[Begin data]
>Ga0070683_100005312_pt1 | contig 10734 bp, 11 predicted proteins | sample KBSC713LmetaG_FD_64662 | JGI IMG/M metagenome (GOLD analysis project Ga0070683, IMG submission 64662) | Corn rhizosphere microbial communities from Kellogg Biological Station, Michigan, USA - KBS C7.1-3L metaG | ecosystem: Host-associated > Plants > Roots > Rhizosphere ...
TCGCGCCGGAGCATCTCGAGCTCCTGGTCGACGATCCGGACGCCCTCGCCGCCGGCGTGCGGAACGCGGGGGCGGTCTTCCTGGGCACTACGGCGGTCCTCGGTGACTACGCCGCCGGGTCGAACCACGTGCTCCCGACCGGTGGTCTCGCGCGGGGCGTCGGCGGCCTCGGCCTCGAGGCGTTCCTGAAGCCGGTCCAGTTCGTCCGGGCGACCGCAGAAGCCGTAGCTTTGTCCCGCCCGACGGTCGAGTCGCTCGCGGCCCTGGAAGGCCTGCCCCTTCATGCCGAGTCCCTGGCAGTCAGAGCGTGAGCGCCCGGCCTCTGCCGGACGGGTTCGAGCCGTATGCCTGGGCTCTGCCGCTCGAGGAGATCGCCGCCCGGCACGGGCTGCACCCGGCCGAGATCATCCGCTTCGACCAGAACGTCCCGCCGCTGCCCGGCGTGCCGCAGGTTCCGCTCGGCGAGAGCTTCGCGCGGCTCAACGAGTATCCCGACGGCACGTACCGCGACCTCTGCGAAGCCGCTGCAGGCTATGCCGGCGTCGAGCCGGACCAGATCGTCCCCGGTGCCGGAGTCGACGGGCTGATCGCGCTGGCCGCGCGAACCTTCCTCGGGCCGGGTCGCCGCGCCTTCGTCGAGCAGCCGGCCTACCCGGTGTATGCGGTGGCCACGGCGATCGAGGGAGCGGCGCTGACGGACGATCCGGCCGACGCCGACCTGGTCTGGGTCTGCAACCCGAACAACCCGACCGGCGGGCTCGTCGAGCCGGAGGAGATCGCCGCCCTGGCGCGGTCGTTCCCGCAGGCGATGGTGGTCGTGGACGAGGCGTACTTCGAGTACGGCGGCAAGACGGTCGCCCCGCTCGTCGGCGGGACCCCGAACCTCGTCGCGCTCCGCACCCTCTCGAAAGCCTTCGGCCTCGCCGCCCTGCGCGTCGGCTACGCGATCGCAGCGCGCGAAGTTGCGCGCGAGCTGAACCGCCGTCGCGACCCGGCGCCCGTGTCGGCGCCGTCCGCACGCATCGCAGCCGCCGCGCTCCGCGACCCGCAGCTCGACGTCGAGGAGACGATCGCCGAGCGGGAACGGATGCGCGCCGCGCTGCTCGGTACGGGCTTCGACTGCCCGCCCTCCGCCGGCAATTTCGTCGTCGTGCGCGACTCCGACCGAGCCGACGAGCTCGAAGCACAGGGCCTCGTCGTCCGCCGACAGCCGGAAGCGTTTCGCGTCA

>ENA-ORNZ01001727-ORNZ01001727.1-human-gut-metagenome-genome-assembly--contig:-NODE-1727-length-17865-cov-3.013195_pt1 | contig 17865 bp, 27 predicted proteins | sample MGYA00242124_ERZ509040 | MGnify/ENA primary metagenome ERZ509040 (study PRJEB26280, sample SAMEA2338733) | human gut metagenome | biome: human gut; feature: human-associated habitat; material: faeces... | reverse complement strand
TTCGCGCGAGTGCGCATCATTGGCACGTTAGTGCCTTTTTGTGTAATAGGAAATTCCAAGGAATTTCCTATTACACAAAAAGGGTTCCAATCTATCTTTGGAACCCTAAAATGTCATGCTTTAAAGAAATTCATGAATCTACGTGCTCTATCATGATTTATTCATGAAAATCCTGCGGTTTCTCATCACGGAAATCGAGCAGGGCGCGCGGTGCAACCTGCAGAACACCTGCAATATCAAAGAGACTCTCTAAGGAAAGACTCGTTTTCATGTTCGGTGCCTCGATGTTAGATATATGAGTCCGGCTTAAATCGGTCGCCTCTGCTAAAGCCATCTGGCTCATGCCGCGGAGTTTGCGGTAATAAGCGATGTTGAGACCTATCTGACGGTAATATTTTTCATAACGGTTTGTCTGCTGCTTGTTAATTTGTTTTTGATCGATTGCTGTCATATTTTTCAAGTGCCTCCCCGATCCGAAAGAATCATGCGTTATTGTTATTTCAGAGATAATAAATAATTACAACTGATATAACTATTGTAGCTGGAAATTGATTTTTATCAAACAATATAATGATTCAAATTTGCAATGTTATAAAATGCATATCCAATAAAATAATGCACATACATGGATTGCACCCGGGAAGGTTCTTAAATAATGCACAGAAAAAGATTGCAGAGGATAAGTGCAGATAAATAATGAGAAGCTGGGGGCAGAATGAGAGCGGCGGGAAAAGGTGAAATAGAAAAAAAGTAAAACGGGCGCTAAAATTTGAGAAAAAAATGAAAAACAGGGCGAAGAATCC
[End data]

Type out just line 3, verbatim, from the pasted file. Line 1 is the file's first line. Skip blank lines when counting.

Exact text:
>ENA-ORNZ01001727-ORNZ01001727.1-human-gut-metagenome-genome-assembly--contig:-NODE-1727-length-17865-cov-3.013195_pt1 | contig 17865 bp, 27 predicted proteins | sample MGYA00242124_ERZ509040 | MGnify/ENA primary metagenome ERZ509040 (study PRJEB26280, sample SAMEA2338733) | human gut metagenome | biome: human gut; feature: human-associated habitat; material: faeces... | reverse complement strand